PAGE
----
Legislation considered by a Senate panel today would lower the age when kids would be required to attend school from six to five years old. Senator Bill Heckroth, a Democrat from Waverly sponsored the bill.
"This is a bill that came to me as a request from a teacher in my district questioning why we would have a lot of focus going into pre-school as we have the last few years and not have kindergarten as mandatory," Heckroth says.
Emily Piper is a lobbyist for the Iowa Association of School Boards which opposes the change. "We prefer to focus on the other end in terms of keeping children in school longer…we think that parents are in the best position at that age to make a decision about whether or not they (kids) are ready to be in school," Piper says.
Konni Cawiezell with the Department of Education has mixed feelings about the bill. Cawiezell says, "I don’t know whether or not I can say that we’re 100% behind the compulsory age but we do believe they should be in kindergarten," Cawiezell says. She says their only concern is that it would cost the state more money.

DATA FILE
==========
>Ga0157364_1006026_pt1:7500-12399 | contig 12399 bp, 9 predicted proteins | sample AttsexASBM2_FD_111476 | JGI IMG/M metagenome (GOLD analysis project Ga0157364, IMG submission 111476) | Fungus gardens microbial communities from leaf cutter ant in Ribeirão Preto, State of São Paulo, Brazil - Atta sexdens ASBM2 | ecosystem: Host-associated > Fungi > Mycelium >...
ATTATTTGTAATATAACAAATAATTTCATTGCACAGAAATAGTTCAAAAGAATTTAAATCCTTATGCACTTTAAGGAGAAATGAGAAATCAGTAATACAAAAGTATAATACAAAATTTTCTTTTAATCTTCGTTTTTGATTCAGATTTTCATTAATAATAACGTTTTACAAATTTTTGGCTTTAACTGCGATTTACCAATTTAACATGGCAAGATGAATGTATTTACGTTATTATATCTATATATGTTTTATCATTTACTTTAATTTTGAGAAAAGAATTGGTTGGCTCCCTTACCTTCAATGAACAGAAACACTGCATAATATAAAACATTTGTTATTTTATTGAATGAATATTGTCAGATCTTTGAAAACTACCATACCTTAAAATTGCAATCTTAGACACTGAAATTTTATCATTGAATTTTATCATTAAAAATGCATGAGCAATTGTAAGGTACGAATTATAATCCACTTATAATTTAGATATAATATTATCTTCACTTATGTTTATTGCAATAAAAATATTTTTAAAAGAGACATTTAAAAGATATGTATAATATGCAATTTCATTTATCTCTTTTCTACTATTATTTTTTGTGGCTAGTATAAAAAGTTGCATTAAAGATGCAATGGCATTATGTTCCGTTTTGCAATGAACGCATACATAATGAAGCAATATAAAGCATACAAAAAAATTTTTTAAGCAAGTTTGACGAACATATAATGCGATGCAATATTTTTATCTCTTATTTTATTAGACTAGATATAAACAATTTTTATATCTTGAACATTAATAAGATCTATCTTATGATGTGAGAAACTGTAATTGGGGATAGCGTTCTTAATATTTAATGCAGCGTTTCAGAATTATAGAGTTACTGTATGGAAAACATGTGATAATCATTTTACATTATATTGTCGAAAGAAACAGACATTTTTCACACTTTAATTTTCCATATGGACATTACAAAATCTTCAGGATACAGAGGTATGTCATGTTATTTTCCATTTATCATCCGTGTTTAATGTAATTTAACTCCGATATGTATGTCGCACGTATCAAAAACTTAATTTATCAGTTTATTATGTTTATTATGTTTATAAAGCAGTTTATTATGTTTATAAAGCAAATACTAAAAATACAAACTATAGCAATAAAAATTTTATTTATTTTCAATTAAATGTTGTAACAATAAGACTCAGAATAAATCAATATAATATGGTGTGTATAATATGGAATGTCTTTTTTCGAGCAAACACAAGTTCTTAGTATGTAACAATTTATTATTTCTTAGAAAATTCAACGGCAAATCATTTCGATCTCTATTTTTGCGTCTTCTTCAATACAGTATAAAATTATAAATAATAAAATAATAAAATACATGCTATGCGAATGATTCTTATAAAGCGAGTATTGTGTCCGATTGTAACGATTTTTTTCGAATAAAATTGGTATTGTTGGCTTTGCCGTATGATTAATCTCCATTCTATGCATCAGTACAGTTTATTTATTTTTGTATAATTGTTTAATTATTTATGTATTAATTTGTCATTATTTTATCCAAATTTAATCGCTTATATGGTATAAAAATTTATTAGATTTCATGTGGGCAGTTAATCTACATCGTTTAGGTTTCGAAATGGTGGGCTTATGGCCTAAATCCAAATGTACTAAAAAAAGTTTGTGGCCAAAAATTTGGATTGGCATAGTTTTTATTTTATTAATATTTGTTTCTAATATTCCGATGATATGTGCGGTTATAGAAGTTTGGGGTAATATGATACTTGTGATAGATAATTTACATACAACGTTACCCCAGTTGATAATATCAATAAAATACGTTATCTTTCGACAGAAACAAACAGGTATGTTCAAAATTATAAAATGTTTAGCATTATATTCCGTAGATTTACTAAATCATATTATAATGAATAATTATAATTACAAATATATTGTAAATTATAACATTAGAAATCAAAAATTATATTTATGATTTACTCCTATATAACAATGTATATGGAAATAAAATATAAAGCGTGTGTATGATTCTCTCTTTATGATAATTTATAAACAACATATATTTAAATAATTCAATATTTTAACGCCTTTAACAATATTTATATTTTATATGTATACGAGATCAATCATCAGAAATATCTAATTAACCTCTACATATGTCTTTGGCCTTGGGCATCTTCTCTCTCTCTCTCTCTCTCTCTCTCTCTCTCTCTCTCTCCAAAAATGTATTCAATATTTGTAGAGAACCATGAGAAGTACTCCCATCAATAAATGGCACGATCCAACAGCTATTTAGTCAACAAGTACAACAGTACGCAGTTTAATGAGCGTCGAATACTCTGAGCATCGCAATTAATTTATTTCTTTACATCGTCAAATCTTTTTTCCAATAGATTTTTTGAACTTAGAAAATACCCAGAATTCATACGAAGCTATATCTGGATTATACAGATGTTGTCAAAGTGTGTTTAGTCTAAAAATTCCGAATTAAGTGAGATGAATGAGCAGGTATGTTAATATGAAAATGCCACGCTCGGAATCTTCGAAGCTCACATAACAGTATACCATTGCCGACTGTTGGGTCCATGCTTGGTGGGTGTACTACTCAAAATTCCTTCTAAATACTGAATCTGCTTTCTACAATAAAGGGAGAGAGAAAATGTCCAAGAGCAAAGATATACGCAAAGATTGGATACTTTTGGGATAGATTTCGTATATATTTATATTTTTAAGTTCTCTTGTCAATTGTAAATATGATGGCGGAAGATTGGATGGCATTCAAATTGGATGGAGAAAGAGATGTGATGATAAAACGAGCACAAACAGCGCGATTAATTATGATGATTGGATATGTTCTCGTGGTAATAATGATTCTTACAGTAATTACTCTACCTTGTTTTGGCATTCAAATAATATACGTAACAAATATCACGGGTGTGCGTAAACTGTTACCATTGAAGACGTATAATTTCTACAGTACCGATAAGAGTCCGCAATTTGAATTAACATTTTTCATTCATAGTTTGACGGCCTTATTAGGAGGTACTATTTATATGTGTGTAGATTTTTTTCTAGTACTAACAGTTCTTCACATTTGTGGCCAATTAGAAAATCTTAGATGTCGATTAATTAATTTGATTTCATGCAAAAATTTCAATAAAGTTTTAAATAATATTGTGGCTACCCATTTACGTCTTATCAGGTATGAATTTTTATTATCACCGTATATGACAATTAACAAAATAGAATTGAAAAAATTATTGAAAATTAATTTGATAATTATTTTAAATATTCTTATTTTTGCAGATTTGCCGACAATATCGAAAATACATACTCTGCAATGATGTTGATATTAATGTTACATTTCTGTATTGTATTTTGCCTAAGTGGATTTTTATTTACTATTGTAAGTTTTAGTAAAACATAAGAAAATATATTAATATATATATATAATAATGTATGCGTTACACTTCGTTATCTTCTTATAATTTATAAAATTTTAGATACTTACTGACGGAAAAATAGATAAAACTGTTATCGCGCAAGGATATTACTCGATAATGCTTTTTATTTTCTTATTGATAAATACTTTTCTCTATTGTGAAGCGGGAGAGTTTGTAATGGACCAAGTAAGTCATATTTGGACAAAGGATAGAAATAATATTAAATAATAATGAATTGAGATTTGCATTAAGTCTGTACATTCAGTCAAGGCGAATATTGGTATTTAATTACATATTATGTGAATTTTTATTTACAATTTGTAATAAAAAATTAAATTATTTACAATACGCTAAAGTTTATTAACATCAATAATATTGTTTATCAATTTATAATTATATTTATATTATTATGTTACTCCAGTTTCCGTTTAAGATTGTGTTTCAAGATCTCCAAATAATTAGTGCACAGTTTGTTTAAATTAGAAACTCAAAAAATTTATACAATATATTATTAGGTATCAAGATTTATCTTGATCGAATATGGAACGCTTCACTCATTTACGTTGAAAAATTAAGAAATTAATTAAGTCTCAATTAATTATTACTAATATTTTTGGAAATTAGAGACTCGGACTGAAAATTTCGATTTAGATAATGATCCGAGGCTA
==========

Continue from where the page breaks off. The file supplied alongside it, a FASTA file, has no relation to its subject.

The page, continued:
Paul McKinley, a Republican from Chariton, says since most kids are already enrolled by that age, the bill is a solution in search of a problem. "It sounds like we have a lot of unanswered questions. I think we should defer until we get those answers," McKinley says. Heckroth said he agreed with that approach.
The Department of Education is analyzing data to determine how many five-year-olds aren’t enrolled in kindergarten already.